The Leaderboard: Mohagher Iqbal

Who is he?

Mohagher Iqbal is the chief negotiator for the Moro Islamic Liberation Front (MILF), an Islamist group on the southern Philippine island of Mindanao that has waged a decades-long insurgency seeking independence. Iqbal negotiated with nine successive government peace panels over the last 11 years.

His involvement in the conflict began following the 1968 Jebidah Massacre, in which Philippine armed forces slaughtered upwards of 60 Muslim recruits who refused to carry out an attack on Muslims in Sabah. He participated in student protests following the massacre, and subsequently joined the armed struggle for Moro independence. He has written several books on the conflict and emerged as one of the independence movement’s principal ideologues.

Why is he in the news?

Iqbal and his Philippine government counterpart, Marvic Leonen, engineered a groundbreaking roadmap to peace following negotiations October 2-6 in Malaysia. The Framework Agreement on Bangsamoro is the most promising step toward peace on Mindanao since a 1996 agreement ended conflict between the government and the Moro National Liberation Front (MNLF).

Both men watched from Kuala Lumpur as President Benigno Aquino announced the peace framework at the presidential palace of Malacañang. Leonen afterwards described an emotional scene during which Iqbal, the “battle-scarred revolutionary,” broke down in tears and applauded the president.

What can we expect from him?

Iqbal has said the MILF will not disarm until the framework agreement is implemented in 2016. A number of the agreement’s more sensitive details remain vague, which could impede progress. Iqbal will play a key role in further negotiations, especially on equitable power and revenue sharing arrangements between the newly-autonomous Bangsamoro and the central government.

Iqbal has laid the foundations for genuine progress. He helped moderate hardline voices within the MILF, opening the possibility of ending one of Southeast Asia’s most devastating conflicts and ushering in a new era of peace and economic development for the millions of people on Mindanao. If that goal is realized, Iqbal will play a central role in its achievement.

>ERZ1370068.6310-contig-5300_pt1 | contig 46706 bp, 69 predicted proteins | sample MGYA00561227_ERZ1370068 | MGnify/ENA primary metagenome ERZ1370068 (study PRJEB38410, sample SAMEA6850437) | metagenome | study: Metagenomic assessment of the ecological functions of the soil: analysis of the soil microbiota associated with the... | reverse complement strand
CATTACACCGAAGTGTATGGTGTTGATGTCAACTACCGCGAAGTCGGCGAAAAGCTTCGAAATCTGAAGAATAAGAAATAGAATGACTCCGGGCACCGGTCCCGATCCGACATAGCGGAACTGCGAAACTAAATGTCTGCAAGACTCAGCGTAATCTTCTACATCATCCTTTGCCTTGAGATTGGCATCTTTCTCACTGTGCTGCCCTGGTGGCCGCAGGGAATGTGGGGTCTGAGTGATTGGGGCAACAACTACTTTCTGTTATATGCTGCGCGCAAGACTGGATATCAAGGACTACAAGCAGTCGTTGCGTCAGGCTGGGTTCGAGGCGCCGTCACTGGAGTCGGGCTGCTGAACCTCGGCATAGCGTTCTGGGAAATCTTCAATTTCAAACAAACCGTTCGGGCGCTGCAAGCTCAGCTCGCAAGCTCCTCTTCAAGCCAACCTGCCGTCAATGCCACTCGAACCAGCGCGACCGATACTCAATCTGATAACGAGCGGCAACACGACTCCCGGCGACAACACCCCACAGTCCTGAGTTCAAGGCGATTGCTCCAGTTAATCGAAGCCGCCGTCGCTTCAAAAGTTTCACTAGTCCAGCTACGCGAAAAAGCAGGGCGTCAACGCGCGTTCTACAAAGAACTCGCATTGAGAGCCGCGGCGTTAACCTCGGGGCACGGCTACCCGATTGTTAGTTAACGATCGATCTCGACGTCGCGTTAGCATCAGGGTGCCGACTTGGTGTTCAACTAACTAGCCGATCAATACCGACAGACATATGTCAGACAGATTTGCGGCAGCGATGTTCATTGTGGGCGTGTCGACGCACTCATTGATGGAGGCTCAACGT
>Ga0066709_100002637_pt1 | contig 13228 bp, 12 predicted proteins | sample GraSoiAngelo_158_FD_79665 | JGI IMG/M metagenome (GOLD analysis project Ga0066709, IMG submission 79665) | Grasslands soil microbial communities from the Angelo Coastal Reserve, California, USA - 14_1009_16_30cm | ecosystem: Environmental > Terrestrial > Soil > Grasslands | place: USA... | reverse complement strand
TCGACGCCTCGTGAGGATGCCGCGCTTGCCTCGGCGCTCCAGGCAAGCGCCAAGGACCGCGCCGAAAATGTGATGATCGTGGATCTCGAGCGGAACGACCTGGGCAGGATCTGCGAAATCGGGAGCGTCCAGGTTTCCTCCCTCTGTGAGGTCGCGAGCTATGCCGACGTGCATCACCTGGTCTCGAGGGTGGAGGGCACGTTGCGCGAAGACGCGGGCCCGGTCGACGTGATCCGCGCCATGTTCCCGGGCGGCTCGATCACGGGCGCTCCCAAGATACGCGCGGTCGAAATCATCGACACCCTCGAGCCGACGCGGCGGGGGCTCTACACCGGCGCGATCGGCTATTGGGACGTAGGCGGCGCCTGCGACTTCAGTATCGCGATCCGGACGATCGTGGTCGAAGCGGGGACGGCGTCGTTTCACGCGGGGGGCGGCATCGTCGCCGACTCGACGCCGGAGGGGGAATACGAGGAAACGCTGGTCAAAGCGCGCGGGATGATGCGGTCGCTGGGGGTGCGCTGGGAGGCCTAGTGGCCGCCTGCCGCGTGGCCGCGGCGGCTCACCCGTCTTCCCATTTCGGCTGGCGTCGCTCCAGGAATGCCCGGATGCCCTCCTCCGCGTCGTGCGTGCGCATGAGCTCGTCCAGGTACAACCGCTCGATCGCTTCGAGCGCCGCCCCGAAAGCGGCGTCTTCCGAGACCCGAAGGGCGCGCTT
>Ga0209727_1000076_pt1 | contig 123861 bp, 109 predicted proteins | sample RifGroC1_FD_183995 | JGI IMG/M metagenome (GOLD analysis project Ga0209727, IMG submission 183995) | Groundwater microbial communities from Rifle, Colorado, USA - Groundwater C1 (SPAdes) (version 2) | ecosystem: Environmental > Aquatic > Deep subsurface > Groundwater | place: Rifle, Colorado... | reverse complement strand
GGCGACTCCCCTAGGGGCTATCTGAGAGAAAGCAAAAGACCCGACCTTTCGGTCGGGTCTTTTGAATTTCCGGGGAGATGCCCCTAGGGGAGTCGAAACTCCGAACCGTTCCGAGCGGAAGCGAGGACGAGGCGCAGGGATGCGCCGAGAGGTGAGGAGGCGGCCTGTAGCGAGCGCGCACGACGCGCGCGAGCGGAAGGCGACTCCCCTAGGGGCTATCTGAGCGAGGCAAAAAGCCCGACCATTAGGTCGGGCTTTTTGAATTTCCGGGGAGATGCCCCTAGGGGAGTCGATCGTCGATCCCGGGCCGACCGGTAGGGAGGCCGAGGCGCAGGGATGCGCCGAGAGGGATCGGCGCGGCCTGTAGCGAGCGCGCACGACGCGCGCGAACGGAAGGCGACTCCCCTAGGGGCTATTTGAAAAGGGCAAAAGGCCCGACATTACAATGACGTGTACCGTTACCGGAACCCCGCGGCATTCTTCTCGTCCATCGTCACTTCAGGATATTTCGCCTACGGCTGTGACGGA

For more information on the agreement, see Critical Questions: Manila and Moro Rebels Strike a Deal, by Greg Poling and Liam Hanlon.


1 comment for “The Leaderboard: Mohagher Iqbal

  1. April 9, 2015 at 15:36

    If you have ever been in Lanao del Sur, Cotabato or Jolo in the 1960s you already know that any autonomy for the rebel groups in these provinces are doomed to failure. The three major groups i.e. Maguindanaos, Maranaws, and Tausogs will revert back into tribal rule i.e. the leader who has the most followers and guns will prevail. To achieve this the tribe leader runs for public office and use public funds to pay and arm his followers, sometimes sanctioned by Malacanang. You have seen that recent example of the Ampatuan clan. That is the template all over the autonomous regions, which is similar to the private armies of politicians in other regions of RP. The fight for control of a district or province will depend on the financial and martial resources of the tribal leader. That was why Misuary had to align himself with big clans, but in the process empty the ARMM coffers.

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